Tina Landau’s entertaining, loud, pop/rock production of “A Midsummer Night’s Dream” is self-consciously yoo-hoo-ing at Broadway. Trying for a breakout genre — the highbrow musical — this show provides plenty of fun but fails to satisfyingly deliver the play. GrooveLily’s original music and onstage performance on keyboard, drums and violin, in basic I-just-woke-up rehearsal dress, creates an odd contrast to both the ultra-stylish, all-white court of Theseus and Hippolyta and the near-naked, mostly male splendor of fairyland.
Almost everyone in the cast must be able to sing. They also must be able play an instrument, climb a pole, tumble or dance. And they must be able to handle Shakespearean language with ease and look good in their underwear. At the same time.
What they don’t have to be able to do, apparently, is the most fundamental task of any stage actor: Make themselves heard. Everyone wears headmics (which occasionally hum and buzz or fade in and out), required for the frequent singing and the huge production numbers. The song that ends act one, “All Shall Be Well,” is a knockout, but it’s either the wrong vehicle or the wrong audience: What was intended to bring the house down was met with polite applause. Most of the lyrics are Shakespeare’s lines, but the words — sometimes sung by the entire cast — are often difficult to understand over the loud music.
Plus, with the many very hunky fairies wearing only briefs and construction-worker belts, covered with glitter gel, and flying up and down an industrial forest of metal poles, it’s hard to keep your mind on the poetry anyway.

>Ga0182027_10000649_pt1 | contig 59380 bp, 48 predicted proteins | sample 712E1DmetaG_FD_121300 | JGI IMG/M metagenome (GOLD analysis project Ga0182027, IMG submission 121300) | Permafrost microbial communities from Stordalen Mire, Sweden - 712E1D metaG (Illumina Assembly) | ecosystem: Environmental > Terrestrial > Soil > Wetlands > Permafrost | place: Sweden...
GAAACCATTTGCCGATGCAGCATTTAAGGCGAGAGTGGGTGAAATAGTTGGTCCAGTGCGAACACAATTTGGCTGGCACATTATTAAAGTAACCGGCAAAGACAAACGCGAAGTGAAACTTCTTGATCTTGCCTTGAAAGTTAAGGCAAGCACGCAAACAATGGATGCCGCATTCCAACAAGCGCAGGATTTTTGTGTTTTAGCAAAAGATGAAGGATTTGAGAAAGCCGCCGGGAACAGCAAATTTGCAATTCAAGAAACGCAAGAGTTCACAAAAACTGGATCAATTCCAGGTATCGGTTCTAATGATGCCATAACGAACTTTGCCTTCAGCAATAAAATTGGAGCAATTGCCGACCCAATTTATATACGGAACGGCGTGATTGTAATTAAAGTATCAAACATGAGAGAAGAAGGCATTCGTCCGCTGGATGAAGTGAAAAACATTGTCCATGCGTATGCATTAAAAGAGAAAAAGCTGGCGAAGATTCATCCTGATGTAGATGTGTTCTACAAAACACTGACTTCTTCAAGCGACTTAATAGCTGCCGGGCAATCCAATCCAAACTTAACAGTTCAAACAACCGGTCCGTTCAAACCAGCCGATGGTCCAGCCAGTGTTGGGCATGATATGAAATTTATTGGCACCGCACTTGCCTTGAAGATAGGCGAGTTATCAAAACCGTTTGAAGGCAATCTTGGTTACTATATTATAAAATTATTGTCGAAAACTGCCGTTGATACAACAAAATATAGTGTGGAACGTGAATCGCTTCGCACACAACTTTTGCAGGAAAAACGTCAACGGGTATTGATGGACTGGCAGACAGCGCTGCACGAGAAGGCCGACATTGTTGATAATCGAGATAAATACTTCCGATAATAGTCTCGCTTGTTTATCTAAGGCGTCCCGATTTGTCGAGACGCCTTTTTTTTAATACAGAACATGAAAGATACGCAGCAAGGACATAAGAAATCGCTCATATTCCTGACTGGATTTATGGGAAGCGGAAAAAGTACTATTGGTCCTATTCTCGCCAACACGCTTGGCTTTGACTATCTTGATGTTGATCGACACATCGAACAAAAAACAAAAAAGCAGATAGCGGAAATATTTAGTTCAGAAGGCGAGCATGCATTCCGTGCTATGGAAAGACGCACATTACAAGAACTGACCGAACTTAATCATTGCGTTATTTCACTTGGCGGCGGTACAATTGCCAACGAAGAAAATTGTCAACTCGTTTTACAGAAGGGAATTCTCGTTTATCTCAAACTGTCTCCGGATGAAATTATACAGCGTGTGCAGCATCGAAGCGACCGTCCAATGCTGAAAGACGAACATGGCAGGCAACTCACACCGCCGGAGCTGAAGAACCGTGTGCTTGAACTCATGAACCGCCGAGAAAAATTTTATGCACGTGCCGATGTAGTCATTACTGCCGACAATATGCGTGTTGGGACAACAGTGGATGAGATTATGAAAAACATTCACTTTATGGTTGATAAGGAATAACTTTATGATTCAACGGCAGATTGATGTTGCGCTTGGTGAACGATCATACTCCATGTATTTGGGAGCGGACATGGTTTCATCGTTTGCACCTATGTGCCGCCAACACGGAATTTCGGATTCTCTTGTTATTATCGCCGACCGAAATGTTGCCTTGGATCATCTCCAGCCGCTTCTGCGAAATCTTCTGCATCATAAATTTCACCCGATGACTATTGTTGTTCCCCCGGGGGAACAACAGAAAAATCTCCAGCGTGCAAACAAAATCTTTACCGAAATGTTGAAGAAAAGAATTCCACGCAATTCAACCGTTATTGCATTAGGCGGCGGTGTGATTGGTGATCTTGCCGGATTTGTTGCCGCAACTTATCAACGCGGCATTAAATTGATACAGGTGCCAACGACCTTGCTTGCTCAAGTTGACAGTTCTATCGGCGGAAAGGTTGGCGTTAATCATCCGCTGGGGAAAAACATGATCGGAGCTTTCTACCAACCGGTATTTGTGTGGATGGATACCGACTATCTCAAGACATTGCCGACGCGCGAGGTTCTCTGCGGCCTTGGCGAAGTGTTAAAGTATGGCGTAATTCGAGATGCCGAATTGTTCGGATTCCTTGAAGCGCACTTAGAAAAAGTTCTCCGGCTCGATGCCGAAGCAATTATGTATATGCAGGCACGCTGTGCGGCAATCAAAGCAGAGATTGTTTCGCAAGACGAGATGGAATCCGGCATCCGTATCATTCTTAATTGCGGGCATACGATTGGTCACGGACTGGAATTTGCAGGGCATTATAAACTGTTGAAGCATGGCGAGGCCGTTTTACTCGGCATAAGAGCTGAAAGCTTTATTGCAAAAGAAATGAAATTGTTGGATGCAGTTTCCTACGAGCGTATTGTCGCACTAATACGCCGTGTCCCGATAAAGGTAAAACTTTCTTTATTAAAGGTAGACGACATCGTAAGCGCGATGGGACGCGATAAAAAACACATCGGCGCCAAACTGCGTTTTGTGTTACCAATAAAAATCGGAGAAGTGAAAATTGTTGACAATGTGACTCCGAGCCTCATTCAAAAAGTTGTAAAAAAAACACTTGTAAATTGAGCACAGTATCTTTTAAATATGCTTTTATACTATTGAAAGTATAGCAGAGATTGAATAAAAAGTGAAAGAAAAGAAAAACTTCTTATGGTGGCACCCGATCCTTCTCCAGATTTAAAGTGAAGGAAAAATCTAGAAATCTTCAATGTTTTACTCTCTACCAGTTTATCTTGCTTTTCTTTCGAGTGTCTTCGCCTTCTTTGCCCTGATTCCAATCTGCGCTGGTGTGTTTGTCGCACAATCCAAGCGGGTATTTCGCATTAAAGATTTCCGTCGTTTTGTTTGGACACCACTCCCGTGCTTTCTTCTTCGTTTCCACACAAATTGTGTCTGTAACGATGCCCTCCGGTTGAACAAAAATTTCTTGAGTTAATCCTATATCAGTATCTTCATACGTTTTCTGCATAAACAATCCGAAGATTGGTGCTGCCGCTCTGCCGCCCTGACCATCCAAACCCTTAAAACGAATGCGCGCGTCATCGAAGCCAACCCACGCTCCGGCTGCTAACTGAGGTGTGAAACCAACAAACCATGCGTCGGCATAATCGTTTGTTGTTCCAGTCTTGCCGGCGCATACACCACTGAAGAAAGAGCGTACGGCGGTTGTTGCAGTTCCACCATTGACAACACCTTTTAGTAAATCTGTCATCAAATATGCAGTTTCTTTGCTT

Everyone performs front and center, and characters are drawn as though for a very classy comicbook. Guy Adkins is an amazing Puck — weirdly pale, sexy, playful (wait ’til you see him with Hermia’s underwear on his head) and mildly menacing — with a terrific singing voice. Ellen McLaughlin is oddly grim throughout, more Hippolyta than Titania, and Jay Goede provides a solid but uninteresting Oberon.
The young couples look like college students — clothing, walks, gestures — so there are none of the charming moments of youthful departure from decorous behavior. Brenda Withers brings a lively winsomeness to Helena, but the others are pretty much standard campus issue.
There is lots of gender-bending to add to the play’s theme of transformation, with Bottom being played by a chunky woman (the crowd-pleasing Lea DeLaria), who first plays Titania’s donkey and then Pyramus as an Elvis impersonation, and Flute (Demond Green) who plays Thisbe as a black man in a long blond wig, high heels and miniskirt, singing — quite adorably — in a falsetto, with muscles bulging.
Landau’s direction misses the delicacy and the what-fools-these-mortals-be sweetness of the play, opting instead for the distancing, spectacular approach. The underlying assumption seems to be that we are all sick of Shakespeare, and those who aren’t — young audiences — need to be sold on great dramatic literature by making it seem familiar rather than rare and fine.
With the huge loss of the unamplified human voice, it’s hard not to see this production as another step in the ongoing commercialization of the theater aesthetic. If they mic Shakespeare at the McCarter, one of the preeminent regional theaters in the country, well ….
The production transfers to its co-producing house, the Paper Mill, April 19-May 21.